Works with opus numbers

  • Fantaisie et Variations sur des differents motifs de l'opéra Euryanthe de CM v. Weber , op. 1.
  • Fantaisie et Variations sur un thème ecossais , op.2 .
  • Impromptu sur des thèmes favoris de l'opéra Le Siège de Corinth de Rossini , op.3.
  • Souvenirs de Vienne, Douze Caprices en form de Valses , op.4.
  • Hommage à Rossini, Motifs de l'opéra Guillaume Tell variés , op.5 .
  • Grand Concerto pour le piano with Accompagnement de l'Orchestre , F minor, op.5.
  • Fantaisie pour le Piano-Forte sur des motifs favoris de l'opéra Robert le Diable de Meyerbeer , op.6 .
  • Grand divertissement pour pianoforte et cor (ou violoncelle), avec accompagnement d'orchestre , op.7.
  • Six German songs , first booklet, op.8.
    • No. 1 “your eyes”.
    • No. 2 "The Wanderer".
    • No. 3 "Departure".
    • No. 4 "Happy Divorce".
    • No. 5 "The Nun".
    • No. 6 "Der Reitersmann".
  • Fantaisie sur des motifs de l'opéra La Straniera de Bellini , op.9.
  • Grande Fantaisie et Variations sur un motif de l'opéra de V. Bellini I Montecchi et Capuleti , op.10.
  • Six German songs , second volume, op.11.
    • No. 7 "Farewell".
    • No. 8 “The Stream”.
    • No. 9 “Compassion”.
    • No. 10 "Hate and Love".
    • No. 11 "The tear".
    • No. 12 “Dreaming and Waking”.
  • Grande Fantaisie et Variations sur des motifs de l'opéra Norma de Bellini , op.12.
  • Six German songs , third booklet, op.13.
    • No. 13 “The hunter's house”.
    • No. 14 “The dead miller”.
    • No. 15 "Language of Love".
    • No. 16 “A Comrade”.
    • No. 17 “Death Grave Song”.
    • No. 18 "In the dark".
  • Grande Fantaisie et Variations sur deux motifs de l'opéra Don Juan de Mozart , op.14.
  • Caprice , op.15.
  • Deux Nocturnes , op.16.
  • Deux airs russes variés , op.17 .
  • Les Soirées musicales, Divertissement, Composée sur des motifs favoris de Rossini , op.18.
  • Deuxième caprice , op.19 .
  • Fantaisie sur un motif de l'opéra Les Huguenots de Meyerbeer , op.20.
  • Trois nocturnes , op.21.
  • Grande fantaisie , op.22.
  • Six German songs , fourth booklet, "Songs of the Hermit", op. 23.
    • No. 19 “His flowers”.
    • No. 20 “His Harp”.
    • No. 21 “His Cross”.
    • No. 22 “His bells”.
    • No. 23 “His grave”.
    • No. 24 "His Burial".
  • Six German songs , with an underlaid Italian text, fifth booklet, op.24.
    • No. 25 "Evening".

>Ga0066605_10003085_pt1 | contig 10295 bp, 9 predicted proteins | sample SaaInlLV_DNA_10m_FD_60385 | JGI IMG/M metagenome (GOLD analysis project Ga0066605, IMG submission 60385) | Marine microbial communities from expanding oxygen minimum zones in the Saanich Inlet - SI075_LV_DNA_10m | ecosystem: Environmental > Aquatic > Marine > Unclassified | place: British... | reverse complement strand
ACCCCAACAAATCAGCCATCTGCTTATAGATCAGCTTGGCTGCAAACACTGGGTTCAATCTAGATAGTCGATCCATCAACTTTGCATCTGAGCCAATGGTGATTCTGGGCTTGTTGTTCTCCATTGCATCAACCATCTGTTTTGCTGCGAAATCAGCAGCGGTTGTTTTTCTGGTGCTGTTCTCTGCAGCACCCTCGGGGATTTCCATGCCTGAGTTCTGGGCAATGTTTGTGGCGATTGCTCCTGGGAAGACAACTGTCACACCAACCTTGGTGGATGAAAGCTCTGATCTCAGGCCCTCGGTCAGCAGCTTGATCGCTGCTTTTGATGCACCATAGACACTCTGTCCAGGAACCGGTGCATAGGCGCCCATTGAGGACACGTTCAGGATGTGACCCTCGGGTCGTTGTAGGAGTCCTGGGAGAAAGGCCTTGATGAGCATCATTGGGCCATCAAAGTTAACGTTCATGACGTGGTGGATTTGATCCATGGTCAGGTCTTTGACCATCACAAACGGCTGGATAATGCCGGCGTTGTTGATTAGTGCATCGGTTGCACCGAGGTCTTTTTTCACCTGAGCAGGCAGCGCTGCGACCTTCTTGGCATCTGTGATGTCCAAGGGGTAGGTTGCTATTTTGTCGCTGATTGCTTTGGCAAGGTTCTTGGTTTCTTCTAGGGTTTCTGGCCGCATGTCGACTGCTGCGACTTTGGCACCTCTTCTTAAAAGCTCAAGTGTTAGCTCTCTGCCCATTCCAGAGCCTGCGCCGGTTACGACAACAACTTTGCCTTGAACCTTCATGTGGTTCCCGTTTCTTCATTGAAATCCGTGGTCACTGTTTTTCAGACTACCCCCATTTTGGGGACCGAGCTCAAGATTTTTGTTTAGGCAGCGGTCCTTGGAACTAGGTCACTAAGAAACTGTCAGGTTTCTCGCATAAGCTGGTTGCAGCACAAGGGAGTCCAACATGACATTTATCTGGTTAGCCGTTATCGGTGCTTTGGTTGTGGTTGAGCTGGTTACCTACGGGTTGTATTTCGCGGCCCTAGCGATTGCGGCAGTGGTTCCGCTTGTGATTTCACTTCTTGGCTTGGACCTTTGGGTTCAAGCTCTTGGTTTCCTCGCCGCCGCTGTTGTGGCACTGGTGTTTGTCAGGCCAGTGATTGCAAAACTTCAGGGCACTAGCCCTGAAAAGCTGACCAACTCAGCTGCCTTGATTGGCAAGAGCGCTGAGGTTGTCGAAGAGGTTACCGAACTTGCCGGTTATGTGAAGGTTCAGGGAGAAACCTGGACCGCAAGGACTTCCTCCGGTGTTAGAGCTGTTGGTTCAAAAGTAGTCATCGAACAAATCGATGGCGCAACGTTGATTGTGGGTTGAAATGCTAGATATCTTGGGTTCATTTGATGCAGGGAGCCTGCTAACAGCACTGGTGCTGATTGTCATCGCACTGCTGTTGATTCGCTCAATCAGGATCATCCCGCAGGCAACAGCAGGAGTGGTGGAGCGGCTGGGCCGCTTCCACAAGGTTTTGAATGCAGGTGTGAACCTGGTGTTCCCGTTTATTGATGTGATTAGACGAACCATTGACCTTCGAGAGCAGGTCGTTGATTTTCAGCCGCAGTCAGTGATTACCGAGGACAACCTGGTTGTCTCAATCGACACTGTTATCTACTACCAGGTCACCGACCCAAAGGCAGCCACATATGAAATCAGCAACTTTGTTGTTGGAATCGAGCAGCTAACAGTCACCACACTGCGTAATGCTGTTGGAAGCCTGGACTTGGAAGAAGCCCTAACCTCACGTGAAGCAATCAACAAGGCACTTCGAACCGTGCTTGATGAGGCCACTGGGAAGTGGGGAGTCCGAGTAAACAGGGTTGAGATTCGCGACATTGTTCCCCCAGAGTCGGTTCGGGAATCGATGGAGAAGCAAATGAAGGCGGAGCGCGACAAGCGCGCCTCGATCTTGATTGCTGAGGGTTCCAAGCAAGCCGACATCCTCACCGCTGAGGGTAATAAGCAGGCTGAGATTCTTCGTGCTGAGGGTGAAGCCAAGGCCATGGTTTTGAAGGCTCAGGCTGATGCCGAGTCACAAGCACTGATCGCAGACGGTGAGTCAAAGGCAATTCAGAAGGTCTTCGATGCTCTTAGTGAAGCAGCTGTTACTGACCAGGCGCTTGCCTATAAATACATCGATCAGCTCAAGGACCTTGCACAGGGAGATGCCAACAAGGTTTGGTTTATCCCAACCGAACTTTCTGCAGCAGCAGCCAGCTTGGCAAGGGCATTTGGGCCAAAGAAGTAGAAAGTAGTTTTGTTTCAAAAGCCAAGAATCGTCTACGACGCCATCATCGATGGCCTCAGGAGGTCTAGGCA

• No. 26 "The Ruins".
    • No. 27 "Tears".
    • No. 28 “Not the Thau”.
    • No. 29 “In autumn”.
    • No. 30 “Grandmother's Blessing”.
  • Six German songs , with underlaid Italian text, Sixth Book, op.25.
    • No. 31 "To Spring".
    • No. 32 "Secret pain".
    • No. 33 “Awakening”.
    • No. 34 "Silence of the Night".
    • No. 35 "To the moon".
    • No. 36 "The Ring".
  • Douze Etudes , op.26.
  • God save the King and Rule Britannia, Grande fantaisie , op.27.
  • Nocturne , op.28.
  • Six German songs , with underlaid Italian text, Seventh Book, op.29.
    • No. 37 "The hunter girl's lament".
    • No. 38 "The Dream".
    • No. 39 “The betrothed”.
    • No. 40 “The unfortunate one”.
    • No. 41 "Summer Night".
    • No. 42 “Farewell”.
  • Six German songs , with underlaid Italian text, Eighth Book, op.30.
    • No. 43 "Night"
    • No. 44 “Before my cradle”.
    • No. 45 “The Foundling”.
    • No. 46 “Wanderer's Love Pain”.
    • No. 47 “Whether she thinks of me”.
    • No. 48 “Why?”.
  • Scherzo , op.31.
  • Andante , op.32.
  • Fantaisie sur des thèmes de l'opéra Moïse de G. Rossini , op.33.
  • Divertissement sur un thème de l'opéra de Jules Benedict “The Gipsy's Warning” , op. 34.
  • Grande Nocturne , op.35.
  • La Cadence, Impromptu en forme d'etude , op.36,1 .
  • Nouvelle Étude de Perfection , op.36,2.
  • Mi manca la voce de l'opéra Moïse de G. Rossini , op.36,3.
  • La Romanesca, Fameux air de danse du 16.e siècle, transcrit pour piano , op.36.4 .
  • Italian Canzonette , op.36,5.
  • Romances sans paroles , op.36,6.
  • Fantaisie sur des motifs de l'opéra Oberon de CM de Weber , op.37.
  • Romance et etude , op.38 .
  • Souvenir de Beethoven , op.39.
  • Fantaisie sur des motifs de La Donna del Lago , op.40.
  • Deux Romances sans Paroles , op.41.
  • Grande Fantaisie sur la Sérénade et le Menuet de Don Juan , op.42.